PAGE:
Greetings and Felicitations - Winnie the Pooh Explains Compliance: Part 5 - Winnie the Pooh as CECO

Thomas Fox - Compliance Evangelist
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This week I have explored compliance through a five-part podcast series, as seen through the lens of Winnie the Pooh and the characters living in the Hundred Acre Woods. I want to conclude my series by looking at Winnie the Pooh himself through the lens of the Chief Ethics and Compliance Officer (CECO).

Pooh may be a bit naive and slow-witted, but he is also friendly, thoughtful and steadfast. Although he and his friends agree that he is “a See more +

This week I have explored compliance through a five-part podcast series, as seen through the lens of Winnie the Pooh and the characters living in the Hundred Acre Woods. I want to conclude my series by looking at Winnie the Pooh himself through the lens of the Chief Ethics and Compliance Officer (CECO).

Pooh may be a bit naive and slow-witted, but he is also friendly, thoughtful and steadfast. Although he and his friends agree that he is “a bear of very little brain”, Pooh is occasionally acknowledged to have a clever idea, usually driven by common sense. Pooh is also a talented poet; his poems and “hums frequently punctuate the stories”. Although he is humble about his slow-wittedness, he is comfortable with his creative gifts. When Owl’s house blows down in a windstorm, trapping Pooh, Piglet and Owl inside, Pooh encourages Piglet (the only one small enough to do so) to escape and rescue them all by promising that “a respectful Pooh song” will be written about Piglet’s feat. Later, Pooh muses about the creative process as he composes the song.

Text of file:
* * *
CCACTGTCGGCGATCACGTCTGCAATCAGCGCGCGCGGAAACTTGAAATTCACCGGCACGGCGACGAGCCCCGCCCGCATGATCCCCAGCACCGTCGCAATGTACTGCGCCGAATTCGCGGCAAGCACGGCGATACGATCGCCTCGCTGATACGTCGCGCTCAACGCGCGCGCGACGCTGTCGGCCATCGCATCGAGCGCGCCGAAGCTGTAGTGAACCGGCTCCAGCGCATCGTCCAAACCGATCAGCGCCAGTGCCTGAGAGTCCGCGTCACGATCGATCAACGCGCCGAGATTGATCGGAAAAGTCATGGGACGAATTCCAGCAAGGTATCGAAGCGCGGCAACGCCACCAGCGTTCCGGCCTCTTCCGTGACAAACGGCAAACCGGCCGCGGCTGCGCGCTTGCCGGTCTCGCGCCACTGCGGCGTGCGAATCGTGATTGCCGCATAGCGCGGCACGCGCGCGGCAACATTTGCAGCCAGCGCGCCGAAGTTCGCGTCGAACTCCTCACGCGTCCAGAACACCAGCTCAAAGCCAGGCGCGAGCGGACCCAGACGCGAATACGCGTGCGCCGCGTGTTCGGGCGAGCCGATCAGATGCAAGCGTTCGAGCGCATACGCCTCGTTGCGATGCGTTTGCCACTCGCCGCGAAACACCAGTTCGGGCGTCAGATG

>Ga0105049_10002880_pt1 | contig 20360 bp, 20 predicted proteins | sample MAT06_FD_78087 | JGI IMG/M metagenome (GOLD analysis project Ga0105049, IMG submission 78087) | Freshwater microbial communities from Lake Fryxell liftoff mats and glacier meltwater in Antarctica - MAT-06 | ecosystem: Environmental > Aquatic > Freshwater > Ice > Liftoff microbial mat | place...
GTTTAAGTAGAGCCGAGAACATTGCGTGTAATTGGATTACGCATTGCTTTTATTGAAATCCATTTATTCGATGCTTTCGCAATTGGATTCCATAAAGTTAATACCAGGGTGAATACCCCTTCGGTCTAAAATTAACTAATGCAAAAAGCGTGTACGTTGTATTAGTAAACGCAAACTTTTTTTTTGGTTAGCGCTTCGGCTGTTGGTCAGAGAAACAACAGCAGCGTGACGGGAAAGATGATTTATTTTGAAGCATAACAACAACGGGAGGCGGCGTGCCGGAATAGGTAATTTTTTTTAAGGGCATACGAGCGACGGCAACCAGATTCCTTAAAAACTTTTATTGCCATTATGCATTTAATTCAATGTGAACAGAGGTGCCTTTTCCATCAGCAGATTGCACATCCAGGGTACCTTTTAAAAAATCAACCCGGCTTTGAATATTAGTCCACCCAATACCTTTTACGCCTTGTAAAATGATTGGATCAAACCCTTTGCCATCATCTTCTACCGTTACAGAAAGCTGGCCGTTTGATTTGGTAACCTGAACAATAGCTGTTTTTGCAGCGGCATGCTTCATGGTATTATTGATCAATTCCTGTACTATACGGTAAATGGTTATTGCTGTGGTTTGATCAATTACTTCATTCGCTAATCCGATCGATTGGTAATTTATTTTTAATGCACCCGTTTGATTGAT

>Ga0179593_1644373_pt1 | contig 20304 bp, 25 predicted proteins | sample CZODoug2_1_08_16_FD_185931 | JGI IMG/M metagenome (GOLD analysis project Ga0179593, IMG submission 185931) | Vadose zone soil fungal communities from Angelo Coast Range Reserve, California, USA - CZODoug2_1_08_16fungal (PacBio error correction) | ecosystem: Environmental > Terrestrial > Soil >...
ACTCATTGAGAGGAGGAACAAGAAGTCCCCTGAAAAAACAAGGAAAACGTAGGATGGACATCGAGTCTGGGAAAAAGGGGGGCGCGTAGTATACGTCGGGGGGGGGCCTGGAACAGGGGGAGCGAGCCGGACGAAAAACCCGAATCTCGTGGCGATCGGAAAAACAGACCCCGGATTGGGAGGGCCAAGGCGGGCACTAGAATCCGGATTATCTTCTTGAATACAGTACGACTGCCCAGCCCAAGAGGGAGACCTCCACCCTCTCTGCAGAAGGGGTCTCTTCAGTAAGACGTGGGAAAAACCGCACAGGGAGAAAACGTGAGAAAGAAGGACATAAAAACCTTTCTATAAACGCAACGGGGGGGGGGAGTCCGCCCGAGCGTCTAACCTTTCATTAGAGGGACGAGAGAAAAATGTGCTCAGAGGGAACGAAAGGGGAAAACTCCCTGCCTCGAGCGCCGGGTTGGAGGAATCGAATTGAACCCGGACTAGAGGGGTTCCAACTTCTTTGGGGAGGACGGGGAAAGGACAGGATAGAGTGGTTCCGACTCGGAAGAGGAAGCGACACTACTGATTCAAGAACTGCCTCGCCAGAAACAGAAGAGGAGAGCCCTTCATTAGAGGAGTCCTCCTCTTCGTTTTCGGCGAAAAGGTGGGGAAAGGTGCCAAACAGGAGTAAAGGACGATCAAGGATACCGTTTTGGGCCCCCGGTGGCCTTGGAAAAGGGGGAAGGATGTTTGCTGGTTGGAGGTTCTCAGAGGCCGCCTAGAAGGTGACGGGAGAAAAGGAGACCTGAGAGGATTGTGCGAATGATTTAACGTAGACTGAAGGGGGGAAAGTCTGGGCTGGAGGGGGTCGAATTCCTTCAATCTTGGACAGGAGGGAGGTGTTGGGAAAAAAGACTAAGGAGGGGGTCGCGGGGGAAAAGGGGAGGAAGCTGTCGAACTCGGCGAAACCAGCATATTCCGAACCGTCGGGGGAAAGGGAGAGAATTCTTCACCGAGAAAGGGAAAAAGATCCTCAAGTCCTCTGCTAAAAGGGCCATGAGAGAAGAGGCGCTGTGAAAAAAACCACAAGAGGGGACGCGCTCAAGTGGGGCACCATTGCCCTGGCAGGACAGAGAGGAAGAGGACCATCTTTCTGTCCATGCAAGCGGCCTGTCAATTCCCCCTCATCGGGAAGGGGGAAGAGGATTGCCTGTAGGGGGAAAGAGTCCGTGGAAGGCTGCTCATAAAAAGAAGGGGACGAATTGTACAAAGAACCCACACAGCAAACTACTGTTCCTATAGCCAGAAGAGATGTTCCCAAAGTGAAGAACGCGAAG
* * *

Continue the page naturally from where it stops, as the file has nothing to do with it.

Pooh is very social. Christopher Robin is his closest friend, Piglet, and often chooses to spend his time with one or both of them. But he also habitually visits the other animals, often looking for a snack or an audience for his poetry as much as for companionship. His kind-heartedness means he goes out of his way to be friendly to Eeyore, visiting him, bringing him a birthday present, and building him a house, despite receiving mostly disdain from Eeyore.

We need to recall that the DOJ started from the position that the role of compliance and ethics in an organization was co-equal. Winnie the Pooh reminds us of that foundational building block. Pooh also reminds us that a CECO is a social animal. Just as he is friends with all the animals and characters we have visited this week, you as a compliance professional should make friends with all the corporate functions they represented this week: sales, HR, finance and legal. If you find you run out of hunny to pass around, you can always resort to the Russ Berland strategy of pizza.

Even though this is the final offering in this week’s blog post on Compliance in the Hundred Acre Woods, do not feel blue. We will have another week of Pooh later this summer for more compliance lessons. And if you do feel blue in the interim, check out this YouTube clip of the Pooh theme song. And always remember, when all else fails;

“Think, Think, Think” See less -

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